I'll sort the averages out at some point and please reply to John regarding the Glittering Awards/Christmas dinner that will take place on December 15.

It takes a lot of organising and he deserves prompt replies from us all.

Do It Yourselves - Test Match Report

26th/27th August 2018

I'm going off piste, as they say at Alcoholics Anonymous, with this one.

There's a reason behind it, and the reason is this.

I found yesterday's truncated Test Match with the ever-lovely Quad boys to be a singularly stressful affair.

This had nothing to do with the opposition, my team-mates or even the occasion as such.

Instead, it had everything to do with cramming two days worth of cricket into one.

The beauty of our annual foray into unlimited overs cricket is the time and space it gives us to allow the narrative of the contest to develop.

The theme of the first year was one of uncertainty. Would the idea even work? Would we be both bowled out, twice, by the end of the first day? Could we really survive two whole days of cricket?

Last year's match was overshadowed, and then driven, by the untimely death of Patron No1. Could we give him an appropriate send-off by securing a victory?

But thanks to Sunday's wash-out, our one-day Test this year felt like an altogether more contrived affair.

Or it did to me.

I spent huge swathes of the day trying to work out how long would be right to bat. I became ever-obsessed with time, or the lack of it.

I wanted to ensure Quad had enough of the stuff to be given the opportunity to respond to our first innings total and then, ultimately, to have a sporting chance of winning the game.

As a result, I'm finding it hard to put much of yesterday's match into any kind of context.

I can think of some notable events.

Young Alex's heroic 33-ball duck was the stuff of legend.

Chalky's batting - he top scored for us in both innings - was another highlight.

Jim's eight-over spell of faux leg-spin and New Iain and New New Dave's unbroken 47-run partnership in the first innings also stood out.

But the feel and taste and look of the day were all a bit blurred for me by the constant calculations and re-calculations - involving time and overs and runs - I felt the need to do.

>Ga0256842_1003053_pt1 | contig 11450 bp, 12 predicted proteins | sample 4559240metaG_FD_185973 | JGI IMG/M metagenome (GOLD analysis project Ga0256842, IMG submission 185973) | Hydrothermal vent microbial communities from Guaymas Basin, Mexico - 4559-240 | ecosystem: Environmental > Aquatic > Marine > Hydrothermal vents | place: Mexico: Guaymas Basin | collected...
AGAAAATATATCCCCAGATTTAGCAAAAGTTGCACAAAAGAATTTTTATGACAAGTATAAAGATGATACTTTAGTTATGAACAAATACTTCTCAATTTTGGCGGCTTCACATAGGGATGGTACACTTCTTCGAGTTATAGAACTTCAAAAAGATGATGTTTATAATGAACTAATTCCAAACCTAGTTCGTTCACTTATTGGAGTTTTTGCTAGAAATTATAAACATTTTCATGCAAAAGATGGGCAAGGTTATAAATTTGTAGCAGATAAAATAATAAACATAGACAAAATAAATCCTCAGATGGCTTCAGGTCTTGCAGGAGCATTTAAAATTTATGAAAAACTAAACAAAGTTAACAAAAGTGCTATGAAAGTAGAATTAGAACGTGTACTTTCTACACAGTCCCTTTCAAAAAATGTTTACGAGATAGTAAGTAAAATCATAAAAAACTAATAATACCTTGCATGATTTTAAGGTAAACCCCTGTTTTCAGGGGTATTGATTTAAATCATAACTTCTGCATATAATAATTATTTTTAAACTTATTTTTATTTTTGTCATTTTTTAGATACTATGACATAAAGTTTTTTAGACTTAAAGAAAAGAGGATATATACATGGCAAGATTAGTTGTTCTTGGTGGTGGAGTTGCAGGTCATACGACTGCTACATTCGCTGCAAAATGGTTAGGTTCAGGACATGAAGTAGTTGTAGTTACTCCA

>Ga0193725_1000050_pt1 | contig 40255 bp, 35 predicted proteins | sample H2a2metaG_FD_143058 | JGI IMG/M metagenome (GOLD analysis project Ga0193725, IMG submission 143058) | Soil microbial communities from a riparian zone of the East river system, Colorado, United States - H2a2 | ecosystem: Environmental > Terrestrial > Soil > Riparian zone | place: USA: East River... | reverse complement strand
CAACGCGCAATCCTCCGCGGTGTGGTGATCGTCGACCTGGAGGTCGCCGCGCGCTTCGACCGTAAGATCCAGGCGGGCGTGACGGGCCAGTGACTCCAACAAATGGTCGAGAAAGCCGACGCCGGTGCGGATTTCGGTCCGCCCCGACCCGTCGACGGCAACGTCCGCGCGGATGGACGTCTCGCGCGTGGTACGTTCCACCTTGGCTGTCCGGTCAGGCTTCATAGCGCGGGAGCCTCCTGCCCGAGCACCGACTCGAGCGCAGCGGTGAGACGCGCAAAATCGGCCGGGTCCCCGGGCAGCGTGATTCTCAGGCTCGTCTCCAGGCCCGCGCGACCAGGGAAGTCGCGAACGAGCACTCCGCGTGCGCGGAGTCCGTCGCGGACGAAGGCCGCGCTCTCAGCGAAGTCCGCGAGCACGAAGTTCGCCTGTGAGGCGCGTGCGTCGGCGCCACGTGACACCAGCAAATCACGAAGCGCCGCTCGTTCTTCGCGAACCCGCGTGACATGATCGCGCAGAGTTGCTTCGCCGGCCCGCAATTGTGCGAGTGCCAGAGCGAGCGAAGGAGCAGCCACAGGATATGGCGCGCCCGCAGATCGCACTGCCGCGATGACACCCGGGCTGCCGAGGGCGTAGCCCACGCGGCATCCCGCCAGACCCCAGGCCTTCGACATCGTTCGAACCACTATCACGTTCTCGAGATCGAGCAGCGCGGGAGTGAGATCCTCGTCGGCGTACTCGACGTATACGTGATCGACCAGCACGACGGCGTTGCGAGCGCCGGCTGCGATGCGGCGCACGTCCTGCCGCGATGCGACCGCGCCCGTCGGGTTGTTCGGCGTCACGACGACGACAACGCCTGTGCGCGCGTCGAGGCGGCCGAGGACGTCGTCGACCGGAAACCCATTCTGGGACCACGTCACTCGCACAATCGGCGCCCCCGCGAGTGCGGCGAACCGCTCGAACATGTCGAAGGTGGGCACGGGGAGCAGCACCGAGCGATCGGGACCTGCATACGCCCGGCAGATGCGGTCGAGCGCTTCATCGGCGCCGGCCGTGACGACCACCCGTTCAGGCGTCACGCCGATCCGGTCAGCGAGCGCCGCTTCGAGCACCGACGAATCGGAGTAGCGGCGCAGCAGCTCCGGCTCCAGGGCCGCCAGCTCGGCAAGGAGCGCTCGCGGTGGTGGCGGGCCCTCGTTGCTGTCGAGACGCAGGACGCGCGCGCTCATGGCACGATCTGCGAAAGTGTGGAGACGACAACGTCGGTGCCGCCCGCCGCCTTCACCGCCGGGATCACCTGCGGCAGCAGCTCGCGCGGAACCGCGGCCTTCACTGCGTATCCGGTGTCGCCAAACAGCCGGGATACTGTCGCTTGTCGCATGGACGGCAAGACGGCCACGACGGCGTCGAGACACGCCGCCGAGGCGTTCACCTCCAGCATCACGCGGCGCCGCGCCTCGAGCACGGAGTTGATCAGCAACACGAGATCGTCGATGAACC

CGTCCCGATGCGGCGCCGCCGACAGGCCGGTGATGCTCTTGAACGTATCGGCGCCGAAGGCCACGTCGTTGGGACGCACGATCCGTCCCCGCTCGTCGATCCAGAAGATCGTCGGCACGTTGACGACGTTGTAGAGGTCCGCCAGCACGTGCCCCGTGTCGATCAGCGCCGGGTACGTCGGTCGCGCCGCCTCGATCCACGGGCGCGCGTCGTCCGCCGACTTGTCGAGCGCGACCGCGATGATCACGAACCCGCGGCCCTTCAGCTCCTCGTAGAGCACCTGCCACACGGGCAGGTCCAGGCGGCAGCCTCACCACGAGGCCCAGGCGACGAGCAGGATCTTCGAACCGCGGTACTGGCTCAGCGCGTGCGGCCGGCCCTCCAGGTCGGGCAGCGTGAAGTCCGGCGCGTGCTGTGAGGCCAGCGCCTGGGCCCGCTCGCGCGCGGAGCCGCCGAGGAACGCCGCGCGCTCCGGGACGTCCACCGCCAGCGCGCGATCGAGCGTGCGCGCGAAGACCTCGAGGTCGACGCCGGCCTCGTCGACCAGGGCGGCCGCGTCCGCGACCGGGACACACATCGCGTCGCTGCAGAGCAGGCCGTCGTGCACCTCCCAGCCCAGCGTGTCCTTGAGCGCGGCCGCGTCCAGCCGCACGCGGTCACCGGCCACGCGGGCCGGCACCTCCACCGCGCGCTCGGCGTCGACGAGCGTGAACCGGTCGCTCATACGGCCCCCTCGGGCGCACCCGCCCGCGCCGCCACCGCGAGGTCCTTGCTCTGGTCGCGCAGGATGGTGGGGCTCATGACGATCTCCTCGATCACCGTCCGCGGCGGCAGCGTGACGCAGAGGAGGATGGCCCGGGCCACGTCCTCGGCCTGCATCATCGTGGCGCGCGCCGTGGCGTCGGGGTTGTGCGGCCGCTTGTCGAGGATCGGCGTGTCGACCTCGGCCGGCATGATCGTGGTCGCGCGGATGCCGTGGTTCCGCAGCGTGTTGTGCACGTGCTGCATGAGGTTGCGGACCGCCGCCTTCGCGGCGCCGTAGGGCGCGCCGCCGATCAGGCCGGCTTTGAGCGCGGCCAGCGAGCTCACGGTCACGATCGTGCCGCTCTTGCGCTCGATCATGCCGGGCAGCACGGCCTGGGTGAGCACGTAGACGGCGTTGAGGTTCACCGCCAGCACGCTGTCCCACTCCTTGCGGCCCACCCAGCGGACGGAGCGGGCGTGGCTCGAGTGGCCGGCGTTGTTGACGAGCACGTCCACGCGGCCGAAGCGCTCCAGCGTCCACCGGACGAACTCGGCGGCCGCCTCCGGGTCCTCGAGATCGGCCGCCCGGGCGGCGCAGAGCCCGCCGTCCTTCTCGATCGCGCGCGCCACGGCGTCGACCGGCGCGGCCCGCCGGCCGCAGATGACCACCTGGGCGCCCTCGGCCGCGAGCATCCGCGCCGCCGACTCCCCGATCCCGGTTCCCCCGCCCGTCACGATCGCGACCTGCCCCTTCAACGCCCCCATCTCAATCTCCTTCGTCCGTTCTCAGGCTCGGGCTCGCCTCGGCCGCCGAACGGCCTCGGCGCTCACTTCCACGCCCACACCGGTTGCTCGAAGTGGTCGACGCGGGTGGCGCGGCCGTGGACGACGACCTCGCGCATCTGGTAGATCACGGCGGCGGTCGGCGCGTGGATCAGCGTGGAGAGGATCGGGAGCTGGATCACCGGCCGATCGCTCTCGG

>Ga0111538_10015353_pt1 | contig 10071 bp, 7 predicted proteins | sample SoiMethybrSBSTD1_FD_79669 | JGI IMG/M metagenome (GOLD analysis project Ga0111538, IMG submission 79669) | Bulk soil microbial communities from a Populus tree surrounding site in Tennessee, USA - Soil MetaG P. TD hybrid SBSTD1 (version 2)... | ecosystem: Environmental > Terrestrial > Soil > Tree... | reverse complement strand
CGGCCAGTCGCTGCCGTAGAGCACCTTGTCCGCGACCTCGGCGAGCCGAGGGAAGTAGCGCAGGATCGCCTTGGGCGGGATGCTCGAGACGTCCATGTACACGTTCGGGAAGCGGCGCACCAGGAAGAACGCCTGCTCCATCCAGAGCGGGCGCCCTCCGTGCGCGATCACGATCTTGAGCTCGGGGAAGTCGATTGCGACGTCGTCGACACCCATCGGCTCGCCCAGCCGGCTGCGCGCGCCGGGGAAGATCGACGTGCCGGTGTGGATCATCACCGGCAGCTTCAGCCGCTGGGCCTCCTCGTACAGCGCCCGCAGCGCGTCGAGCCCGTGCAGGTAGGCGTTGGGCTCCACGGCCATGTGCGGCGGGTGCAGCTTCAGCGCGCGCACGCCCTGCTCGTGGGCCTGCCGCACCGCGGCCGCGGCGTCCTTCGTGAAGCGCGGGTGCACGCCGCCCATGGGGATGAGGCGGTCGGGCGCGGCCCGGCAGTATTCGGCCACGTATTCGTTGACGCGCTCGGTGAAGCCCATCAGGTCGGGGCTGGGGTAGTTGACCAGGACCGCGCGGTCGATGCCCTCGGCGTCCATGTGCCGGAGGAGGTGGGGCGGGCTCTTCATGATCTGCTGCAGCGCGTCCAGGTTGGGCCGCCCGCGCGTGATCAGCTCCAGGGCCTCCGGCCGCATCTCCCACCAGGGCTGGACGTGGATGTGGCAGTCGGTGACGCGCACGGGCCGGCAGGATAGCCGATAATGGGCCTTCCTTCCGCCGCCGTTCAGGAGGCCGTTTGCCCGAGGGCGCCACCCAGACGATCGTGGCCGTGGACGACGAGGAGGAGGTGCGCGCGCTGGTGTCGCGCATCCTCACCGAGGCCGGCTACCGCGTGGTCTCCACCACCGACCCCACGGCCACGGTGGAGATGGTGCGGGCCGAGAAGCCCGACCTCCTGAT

For the record, we lost the toss and were required to bat.

We started strongly, collapsed and then declared on 124-5 at lunch.

Quad responded with 155-3, we collapsed again, rallied and set them 60 to win in 40 minutes and they made it with three balls to spare.

That sounds closer and more tense than it really was.

We took only three wickets in two innings and were, generally, second best.

At least that's my impression of it all.

Yours might be rather different.

So please feel free to reply to this email - including everyone else in it - with your take on how yesterday went.

Please include highlights and lowlights. Be as brief or long-winded as you wish.

And please accept my apologies for not churning out the usual match report guff, complete with vague 'theme' and a plethora of knob gags.

But I'm still mentally recovering from an event spent trying to please any and all across one long and yet painfully short day of cricket.

My fixation on time, and how best to fill it for the good of the game, meant I failed to allocate enough of it to appreciating how it was actually spent.

Over to you to fill in the gaps...

School's Out - Greenfield match report

22nd July 2018

Dear Parents,

Please find below a report regarding yesterday's field trip organised by the Cricket Department.

As we are now officially on our half-term break, any queries will be dealt with in a manner neither timely nor satisfactory.

General comments

The pupils have worked tiresomely this half-term.

Attendance has been poor, and Matron has noticed a sharp increase in general malaise not seen since the days of Shagger Dimmick or, indeed, The Regrettable Incident At Gordon's Knee.